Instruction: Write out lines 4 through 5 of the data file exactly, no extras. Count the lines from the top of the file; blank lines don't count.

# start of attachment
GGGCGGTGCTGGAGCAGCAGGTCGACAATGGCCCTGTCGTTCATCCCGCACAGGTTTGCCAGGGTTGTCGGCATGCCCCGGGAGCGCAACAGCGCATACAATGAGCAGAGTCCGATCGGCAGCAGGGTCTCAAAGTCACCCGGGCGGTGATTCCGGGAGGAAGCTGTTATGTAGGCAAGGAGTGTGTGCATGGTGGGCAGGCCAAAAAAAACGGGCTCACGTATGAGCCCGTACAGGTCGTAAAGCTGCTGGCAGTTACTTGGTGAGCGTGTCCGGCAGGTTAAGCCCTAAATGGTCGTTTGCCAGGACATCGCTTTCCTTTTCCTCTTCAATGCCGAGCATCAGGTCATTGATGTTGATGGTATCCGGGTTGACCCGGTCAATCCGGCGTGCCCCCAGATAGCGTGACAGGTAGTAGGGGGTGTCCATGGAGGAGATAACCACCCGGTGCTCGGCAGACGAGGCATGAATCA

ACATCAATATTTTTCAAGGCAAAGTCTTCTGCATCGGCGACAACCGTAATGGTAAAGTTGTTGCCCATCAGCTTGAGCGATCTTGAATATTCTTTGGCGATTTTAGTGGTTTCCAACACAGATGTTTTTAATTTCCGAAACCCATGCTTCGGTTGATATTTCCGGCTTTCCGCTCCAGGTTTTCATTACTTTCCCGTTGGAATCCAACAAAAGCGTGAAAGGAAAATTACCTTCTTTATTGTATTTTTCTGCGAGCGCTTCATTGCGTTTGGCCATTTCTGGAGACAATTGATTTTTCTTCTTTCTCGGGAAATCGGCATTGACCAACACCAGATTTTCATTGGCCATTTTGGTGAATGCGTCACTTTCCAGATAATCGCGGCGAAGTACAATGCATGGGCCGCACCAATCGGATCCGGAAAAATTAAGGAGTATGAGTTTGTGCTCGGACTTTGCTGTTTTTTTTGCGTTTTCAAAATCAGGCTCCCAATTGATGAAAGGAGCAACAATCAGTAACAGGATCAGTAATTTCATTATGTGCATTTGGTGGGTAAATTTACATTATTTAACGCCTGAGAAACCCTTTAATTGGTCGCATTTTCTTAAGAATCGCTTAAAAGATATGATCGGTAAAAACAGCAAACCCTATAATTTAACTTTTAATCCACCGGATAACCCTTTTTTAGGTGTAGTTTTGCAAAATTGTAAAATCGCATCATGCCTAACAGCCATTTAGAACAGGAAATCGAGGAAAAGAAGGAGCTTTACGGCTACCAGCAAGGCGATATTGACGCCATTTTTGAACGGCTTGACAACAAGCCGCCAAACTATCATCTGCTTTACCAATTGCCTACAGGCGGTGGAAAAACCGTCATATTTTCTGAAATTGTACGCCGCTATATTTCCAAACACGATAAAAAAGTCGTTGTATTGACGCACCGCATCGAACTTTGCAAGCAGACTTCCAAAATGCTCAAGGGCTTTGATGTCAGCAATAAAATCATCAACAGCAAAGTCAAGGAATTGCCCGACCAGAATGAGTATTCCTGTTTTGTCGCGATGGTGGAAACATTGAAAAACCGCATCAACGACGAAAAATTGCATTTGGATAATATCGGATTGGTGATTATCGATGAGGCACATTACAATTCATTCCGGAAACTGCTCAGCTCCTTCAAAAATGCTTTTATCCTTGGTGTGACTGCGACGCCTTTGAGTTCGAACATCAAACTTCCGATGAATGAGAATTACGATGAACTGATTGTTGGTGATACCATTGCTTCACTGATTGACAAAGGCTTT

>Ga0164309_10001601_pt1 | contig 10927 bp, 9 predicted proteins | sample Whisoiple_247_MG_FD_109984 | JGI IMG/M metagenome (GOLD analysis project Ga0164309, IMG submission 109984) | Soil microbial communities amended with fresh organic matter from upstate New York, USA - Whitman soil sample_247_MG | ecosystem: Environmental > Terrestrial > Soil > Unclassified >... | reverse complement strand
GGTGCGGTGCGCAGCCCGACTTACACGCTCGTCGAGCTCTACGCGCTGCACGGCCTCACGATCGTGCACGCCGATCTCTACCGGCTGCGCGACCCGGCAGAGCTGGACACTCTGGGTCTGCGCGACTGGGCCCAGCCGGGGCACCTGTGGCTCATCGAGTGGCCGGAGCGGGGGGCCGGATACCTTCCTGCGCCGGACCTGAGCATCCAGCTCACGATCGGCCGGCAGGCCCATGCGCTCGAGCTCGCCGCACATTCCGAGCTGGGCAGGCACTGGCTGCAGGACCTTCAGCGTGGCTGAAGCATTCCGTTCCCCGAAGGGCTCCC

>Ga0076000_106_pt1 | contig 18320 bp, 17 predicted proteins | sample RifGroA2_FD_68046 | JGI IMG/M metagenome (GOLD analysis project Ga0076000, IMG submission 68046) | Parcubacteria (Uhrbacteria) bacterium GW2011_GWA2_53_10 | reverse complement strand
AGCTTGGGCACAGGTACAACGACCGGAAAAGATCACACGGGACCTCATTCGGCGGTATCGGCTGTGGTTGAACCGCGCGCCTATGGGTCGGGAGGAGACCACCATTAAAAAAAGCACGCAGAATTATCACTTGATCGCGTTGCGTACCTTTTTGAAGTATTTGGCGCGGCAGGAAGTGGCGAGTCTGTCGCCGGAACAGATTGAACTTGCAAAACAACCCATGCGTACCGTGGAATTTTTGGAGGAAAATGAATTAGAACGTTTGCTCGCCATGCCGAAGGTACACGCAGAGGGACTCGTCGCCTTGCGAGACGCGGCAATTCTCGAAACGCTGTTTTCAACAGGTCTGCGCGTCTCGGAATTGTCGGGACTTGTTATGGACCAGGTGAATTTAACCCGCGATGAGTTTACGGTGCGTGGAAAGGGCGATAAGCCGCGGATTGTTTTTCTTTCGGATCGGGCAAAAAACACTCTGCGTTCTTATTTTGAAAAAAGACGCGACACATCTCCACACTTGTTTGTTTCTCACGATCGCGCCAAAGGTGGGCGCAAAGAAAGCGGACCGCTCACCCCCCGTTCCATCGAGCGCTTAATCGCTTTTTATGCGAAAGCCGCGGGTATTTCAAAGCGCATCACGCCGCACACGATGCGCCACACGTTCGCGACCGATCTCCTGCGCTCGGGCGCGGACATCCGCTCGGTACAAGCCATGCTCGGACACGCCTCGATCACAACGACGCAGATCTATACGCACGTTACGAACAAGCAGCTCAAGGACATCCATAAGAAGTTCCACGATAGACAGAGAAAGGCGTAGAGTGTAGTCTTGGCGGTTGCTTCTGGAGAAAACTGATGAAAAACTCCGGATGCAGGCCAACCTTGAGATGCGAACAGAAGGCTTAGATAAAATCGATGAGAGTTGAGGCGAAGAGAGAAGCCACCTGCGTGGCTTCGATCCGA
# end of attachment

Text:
GGTGCGGTGCGCAGCCCGACTTACACGCTCGTCGAGCTCTACGCGCTGCACGGCCTCACGATCGTGCACGCCGATCTCTACCGGCTGCGCGACCCGGCAGAGCTGGACACTCTGGGTCTGCGCGACTGGGCCCAGCCGGGGCACCTGTGGCTCATCGAGTGGCCGGAGCGGGGGGCCGGATACCTTCCTGCGCCGGACCTGAGCATCCAGCTCACGATCGGCCGGCAGGCCCATGCGCTCGAGCTCGCCGCACATTCCGAGCTGGGCAGGCACTGGCTGCAGGACCTTCAGCGTGGCTGAAGCATTCCGTTCCCCGAAGGGCTCCC

>Ga0076000_106_pt1 | contig 18320 bp, 17 predicted proteins | sample RifGroA2_FD_68046 | JGI IMG/M metagenome (GOLD analysis project Ga0076000, IMG submission 68046) | Parcubacteria (Uhrbacteria) bacterium GW2011_GWA2_53_10 | reverse complement strand